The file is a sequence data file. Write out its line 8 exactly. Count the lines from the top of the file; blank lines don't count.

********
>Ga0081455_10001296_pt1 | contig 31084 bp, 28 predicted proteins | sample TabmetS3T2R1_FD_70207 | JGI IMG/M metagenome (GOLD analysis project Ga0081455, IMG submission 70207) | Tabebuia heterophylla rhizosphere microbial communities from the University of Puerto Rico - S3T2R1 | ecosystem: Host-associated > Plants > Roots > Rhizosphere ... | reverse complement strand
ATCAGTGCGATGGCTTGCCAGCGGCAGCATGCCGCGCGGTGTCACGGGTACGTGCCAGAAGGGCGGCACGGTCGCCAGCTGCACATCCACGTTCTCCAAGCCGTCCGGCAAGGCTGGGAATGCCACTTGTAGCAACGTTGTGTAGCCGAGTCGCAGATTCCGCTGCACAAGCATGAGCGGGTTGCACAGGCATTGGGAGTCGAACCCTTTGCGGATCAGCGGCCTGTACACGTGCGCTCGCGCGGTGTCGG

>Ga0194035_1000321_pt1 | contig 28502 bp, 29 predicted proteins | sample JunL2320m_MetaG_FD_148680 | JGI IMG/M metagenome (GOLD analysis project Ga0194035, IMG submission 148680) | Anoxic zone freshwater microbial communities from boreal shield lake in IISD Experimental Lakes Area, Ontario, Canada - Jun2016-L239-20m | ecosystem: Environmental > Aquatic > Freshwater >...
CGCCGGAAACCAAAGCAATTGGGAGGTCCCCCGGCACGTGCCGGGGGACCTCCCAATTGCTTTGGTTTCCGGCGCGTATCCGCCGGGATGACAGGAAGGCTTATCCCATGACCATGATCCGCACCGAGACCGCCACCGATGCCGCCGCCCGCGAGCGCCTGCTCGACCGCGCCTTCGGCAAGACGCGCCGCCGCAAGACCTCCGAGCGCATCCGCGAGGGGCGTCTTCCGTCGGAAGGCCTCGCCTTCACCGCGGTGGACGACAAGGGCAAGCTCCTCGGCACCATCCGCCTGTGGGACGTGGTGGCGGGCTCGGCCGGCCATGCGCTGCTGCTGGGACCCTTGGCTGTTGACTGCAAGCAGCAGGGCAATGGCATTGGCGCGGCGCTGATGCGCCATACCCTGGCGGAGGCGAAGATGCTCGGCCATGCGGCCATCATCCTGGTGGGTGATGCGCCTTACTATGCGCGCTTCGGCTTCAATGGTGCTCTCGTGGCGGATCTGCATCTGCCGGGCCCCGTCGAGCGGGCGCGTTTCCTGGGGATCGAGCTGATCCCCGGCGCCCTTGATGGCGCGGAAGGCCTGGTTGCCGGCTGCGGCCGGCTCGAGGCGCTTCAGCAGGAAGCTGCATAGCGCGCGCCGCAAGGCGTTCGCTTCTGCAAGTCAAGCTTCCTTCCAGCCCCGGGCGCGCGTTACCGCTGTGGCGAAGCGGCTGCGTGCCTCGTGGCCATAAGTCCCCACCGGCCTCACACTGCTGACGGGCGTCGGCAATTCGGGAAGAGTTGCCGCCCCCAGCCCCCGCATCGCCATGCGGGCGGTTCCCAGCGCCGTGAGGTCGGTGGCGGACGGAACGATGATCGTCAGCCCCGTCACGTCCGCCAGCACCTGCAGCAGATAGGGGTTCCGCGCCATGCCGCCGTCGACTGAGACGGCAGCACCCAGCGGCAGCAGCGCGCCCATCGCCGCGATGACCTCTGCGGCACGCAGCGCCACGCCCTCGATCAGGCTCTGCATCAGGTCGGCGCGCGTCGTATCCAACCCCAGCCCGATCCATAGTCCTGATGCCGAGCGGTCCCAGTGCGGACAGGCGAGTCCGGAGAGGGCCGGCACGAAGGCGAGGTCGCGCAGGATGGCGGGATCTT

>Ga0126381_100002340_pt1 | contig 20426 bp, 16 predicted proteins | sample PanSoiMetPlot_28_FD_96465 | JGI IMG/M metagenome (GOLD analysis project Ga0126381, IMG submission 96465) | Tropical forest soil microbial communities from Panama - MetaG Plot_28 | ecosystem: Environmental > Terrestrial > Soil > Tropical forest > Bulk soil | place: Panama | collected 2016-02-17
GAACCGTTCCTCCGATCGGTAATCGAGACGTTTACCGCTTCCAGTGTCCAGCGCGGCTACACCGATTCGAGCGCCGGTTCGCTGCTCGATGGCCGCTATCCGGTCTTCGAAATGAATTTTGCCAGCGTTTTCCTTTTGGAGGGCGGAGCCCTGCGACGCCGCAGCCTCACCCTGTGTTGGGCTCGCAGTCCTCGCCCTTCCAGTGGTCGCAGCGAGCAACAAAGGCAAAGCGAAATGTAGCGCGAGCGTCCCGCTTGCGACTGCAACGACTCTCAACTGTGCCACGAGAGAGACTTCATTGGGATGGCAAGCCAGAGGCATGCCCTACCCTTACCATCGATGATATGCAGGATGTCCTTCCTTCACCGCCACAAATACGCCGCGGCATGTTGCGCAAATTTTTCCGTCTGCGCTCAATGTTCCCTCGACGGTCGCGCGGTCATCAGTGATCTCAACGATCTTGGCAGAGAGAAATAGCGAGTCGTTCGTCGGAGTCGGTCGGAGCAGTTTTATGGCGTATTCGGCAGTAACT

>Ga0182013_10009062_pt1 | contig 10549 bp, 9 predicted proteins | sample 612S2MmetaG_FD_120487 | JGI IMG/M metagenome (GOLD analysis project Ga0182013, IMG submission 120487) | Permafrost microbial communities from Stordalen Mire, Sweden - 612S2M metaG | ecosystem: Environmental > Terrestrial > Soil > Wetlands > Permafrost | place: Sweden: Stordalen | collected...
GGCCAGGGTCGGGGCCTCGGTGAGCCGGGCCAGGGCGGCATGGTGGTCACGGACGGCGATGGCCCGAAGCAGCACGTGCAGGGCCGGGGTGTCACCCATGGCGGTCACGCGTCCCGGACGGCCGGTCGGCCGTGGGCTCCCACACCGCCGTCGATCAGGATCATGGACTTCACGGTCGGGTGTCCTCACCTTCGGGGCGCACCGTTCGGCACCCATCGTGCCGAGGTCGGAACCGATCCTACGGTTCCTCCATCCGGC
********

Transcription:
GGCCAGGGTCGGGGCCTCGGTGAGCCGGGCCAGGGCGGCATGGTGGTCACGGACGGCGATGGCCCGAAGCAGCACGTGCAGGGCCGGGGTGTCACCCATGGCGGTCACGCGTCCCGGACGGCCGGTCGGCCGTGGGCTCCCACACCGCCGTCGATCAGGATCATGGACTTCACGGTCGGGTGTCCTCACCTTCGGGGCGCACCGTTCGGCACCCATCGTGCCGAGGTCGGAACCGATCCTACGGTTCCTCCATCCGGC